REPOSTED FROM Sunday evening, November 18, 2007
To the renovated Festival Hall on London's South Bank to see the Jan Garbarek Group in the 2007 London Jazz Festival.
There are few sounds as distinctive in modern jazz as the saxophone of Norwegian jazz giant Jan Garbarek (right).
Much has been written about his ability to evoke the windswept expanses of a Nordic wilderness through sustaining high-pitched notes that seem to trail off into a distant horizon. But he can also be earthy and funky and last night we saw a fresh energy emerging from a slightly changed line-up.
I've seen Garbarek perform on more occasions than any other musician and it's always a memorable experience. He never speaks on stage, preferring to let his saxophone do the talking, drawing out of tenor and soprano instruments a dazzling range of keening wails, ferociously accurate runs, and breathy rumbles.
Once he's found a band personnel he's happy with, he tends to stay with them for years. On this occasion he was accompanied by long-term collaborator Rainer Brüninghaus on keyboards, Yuri Daniel on electric bass (replacing Eberhard Weber), and Manu Katché on drums (in place of percussionist Marilyn Mazur).
Virtuoso bassist Eberhard Weber was sadly missed, although Yuri Daniel did a fine job of interlocking with Katché to create a solid rhythm section. And it was Manu Katché who gave this current Garbarek live project a new, more muscular edge, adding a powerfully controlled energy that seemed strangely lacking on their last London visit a few years ago.
Katché has recorded with Garbarek on a number of occasions in the past but recently seems to have been installed as his live drummer of choice. It's easy to see why. Even the normally restrained Garbarek could be glimpsed standing at the back of the stage tapping his thigh to the beat, visibly excited by the blistering jazz-rock pulses set up by his three cohorts.
Katché (left, photo courtesy Heinz Kronberger) is one of the finest drummers in the world, often overshadowed by the more flashy techniques of the likes of Dave Weckl or Vinnie Colaiuta. But his ability to nail down watertight, serpentine, thrillingly funky grooves is second to none. This has drawn him into the orbit of many rock superstars such as Sting and Peter Gabriel. Listen to the pattern he created for Peter Gabriel's In Your Eyes — particularly the tripping, off-centre snare shot that sets the mood for the chorus. In its way it's as memorable as the tricksy backbeats Steve Gadd laid down on Paul Simon's Fifty Ways to Leave Your Lover and Rikki Lee Jones's Chuck E's in Love. Seldom do drummers emerge from the traps to be recognised as anything more than just beat-boxes. But Katché has the innate musicality to turn good songs into memorable ones by treating the kit like a paintbox, adding light and shade with impressive power and subtlety.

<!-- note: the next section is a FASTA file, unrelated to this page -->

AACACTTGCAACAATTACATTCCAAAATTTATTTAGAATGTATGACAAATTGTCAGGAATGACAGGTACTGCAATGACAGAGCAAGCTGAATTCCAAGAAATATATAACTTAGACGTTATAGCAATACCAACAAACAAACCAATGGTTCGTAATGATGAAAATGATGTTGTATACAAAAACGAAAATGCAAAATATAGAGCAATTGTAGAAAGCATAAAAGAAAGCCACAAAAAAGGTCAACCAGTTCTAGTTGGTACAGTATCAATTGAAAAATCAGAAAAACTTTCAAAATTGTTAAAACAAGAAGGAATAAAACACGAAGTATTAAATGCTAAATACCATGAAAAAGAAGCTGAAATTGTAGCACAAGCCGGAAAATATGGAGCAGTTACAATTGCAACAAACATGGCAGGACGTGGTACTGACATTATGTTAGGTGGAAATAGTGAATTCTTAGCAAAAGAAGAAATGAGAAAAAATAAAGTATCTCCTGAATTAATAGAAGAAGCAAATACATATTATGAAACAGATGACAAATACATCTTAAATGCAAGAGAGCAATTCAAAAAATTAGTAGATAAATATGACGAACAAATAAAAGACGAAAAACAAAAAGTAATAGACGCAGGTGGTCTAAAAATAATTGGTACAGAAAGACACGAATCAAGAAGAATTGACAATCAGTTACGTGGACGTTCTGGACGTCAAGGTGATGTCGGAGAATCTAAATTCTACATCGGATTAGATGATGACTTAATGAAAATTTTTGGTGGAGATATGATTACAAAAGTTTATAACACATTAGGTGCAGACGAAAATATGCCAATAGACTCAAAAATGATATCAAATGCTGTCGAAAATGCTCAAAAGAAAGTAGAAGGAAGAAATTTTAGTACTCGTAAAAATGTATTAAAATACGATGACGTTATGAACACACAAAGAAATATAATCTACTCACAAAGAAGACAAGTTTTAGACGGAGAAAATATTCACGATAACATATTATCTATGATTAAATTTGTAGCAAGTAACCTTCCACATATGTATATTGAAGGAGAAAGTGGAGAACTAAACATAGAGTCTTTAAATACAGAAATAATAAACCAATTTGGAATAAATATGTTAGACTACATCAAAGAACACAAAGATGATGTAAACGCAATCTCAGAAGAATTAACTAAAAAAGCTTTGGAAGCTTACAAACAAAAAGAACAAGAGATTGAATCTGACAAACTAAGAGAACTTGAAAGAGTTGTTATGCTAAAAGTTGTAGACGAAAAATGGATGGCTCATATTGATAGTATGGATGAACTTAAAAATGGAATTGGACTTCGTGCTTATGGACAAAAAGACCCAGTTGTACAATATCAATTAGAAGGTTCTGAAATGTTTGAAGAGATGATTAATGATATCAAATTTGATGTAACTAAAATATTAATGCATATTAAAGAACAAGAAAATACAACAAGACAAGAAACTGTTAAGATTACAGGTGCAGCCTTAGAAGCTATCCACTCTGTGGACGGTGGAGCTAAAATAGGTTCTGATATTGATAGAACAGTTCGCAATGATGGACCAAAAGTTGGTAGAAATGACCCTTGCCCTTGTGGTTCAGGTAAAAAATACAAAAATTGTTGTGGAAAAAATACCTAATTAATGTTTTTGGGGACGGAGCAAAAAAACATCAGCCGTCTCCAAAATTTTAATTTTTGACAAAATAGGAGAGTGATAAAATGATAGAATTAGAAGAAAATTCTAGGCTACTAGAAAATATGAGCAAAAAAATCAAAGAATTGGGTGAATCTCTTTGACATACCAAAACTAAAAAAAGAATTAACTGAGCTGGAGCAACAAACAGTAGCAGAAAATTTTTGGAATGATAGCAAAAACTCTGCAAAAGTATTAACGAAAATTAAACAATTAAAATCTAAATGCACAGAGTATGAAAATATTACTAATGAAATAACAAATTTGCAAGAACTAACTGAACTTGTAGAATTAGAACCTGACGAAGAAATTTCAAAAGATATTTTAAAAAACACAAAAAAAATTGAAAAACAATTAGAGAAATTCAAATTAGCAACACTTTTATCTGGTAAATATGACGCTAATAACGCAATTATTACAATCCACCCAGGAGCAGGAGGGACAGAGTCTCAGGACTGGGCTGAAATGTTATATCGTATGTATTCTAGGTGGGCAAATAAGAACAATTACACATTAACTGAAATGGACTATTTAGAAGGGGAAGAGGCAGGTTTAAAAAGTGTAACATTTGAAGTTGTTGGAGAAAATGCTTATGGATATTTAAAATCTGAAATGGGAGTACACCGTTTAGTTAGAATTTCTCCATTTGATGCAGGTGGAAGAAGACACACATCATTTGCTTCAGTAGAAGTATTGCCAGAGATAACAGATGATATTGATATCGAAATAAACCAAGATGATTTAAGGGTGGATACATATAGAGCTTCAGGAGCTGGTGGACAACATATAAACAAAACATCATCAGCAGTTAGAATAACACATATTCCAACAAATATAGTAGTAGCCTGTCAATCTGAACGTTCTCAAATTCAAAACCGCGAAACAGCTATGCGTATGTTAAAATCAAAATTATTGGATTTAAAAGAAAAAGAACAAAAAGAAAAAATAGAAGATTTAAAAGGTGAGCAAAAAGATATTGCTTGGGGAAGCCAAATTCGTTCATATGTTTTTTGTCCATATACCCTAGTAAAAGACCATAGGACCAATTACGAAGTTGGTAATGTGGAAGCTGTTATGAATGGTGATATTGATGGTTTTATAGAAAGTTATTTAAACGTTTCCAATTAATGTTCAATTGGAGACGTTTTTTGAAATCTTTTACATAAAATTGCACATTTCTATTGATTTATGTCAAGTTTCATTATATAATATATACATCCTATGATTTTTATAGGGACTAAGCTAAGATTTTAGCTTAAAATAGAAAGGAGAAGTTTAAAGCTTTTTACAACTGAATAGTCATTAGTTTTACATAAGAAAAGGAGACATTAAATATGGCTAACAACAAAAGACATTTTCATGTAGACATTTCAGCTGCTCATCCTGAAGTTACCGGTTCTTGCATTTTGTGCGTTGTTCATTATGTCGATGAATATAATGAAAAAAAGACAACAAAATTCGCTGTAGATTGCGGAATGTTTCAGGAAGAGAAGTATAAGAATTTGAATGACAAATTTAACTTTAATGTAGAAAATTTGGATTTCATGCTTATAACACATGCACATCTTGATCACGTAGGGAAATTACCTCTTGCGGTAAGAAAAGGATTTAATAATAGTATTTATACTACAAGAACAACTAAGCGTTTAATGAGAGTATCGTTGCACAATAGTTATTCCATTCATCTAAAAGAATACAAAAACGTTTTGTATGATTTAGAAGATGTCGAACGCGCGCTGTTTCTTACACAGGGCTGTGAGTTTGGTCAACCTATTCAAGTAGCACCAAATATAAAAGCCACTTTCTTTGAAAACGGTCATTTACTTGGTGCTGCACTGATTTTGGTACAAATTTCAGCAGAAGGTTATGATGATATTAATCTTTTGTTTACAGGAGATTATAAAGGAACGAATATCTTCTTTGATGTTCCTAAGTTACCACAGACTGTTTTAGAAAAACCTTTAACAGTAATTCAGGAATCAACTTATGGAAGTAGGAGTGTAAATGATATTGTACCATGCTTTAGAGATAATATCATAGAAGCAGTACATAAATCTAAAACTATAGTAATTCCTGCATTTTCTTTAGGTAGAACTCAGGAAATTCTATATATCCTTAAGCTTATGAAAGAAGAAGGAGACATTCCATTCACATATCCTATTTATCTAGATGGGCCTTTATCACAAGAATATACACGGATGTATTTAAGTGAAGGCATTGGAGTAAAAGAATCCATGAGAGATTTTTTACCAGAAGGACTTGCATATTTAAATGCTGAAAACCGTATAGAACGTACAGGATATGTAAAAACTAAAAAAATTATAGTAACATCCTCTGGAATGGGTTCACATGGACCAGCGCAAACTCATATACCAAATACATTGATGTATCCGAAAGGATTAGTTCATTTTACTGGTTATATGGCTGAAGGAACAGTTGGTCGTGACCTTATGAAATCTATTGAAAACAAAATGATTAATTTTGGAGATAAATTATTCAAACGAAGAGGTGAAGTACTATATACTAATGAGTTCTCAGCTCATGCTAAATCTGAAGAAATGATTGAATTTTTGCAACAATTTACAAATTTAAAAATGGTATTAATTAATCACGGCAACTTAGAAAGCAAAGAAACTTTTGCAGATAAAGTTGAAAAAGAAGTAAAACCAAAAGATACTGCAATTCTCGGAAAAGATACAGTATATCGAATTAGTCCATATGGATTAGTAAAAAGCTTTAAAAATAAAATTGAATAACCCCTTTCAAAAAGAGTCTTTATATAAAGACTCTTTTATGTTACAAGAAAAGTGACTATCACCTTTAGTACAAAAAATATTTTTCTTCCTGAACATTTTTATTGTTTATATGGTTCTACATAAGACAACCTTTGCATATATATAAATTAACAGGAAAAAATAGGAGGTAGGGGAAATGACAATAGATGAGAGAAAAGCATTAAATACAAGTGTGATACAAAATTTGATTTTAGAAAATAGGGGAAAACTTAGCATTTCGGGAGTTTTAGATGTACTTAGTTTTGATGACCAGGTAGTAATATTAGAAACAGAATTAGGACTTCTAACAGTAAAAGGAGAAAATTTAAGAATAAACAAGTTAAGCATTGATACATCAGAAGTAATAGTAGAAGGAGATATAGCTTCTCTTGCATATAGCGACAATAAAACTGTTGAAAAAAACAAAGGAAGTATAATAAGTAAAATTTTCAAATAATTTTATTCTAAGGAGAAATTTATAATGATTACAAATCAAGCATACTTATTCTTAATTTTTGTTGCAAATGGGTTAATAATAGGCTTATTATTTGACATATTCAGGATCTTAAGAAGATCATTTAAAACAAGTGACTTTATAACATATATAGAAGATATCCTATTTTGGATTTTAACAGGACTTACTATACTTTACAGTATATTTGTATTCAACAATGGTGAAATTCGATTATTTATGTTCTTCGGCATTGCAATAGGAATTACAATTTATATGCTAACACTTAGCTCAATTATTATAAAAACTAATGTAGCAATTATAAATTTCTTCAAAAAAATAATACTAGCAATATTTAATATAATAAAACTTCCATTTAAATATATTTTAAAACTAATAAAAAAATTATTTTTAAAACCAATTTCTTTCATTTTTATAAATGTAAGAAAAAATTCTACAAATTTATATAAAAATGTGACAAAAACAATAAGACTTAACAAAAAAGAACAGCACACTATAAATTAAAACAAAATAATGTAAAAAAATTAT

Garbarek is as fond of chugging rhythms as was the late great Joe Zawinul and last night his band shifted seamlessly between his trademark Northern European jazz mode and the sort of ecstatic world music grooves for which Zawinul gained global acclaim.
Jazz is all about taking risks and at times last night one sensed the quartet right there on the edge, driving each other to unknown destinations and loving it. As a result, there was less of Garbarek's usual existential tonal meditations on Nordic legend or the Coltrane-like free-jazz parabolas some of us have come to know and love him for. Instead, he hung back and allowed his band to let rip, periodically stepping from the shadows to reinstate the main theme or to switch the register into another of his dancing variations on a Scandinavian folk melody.
Happily, this memorable gig was recorded as part of the BBC Radio Three collaborations with the London Jazz Festival and can be heard on Radio Three's Late Junction at a date to be announced. Watch that space.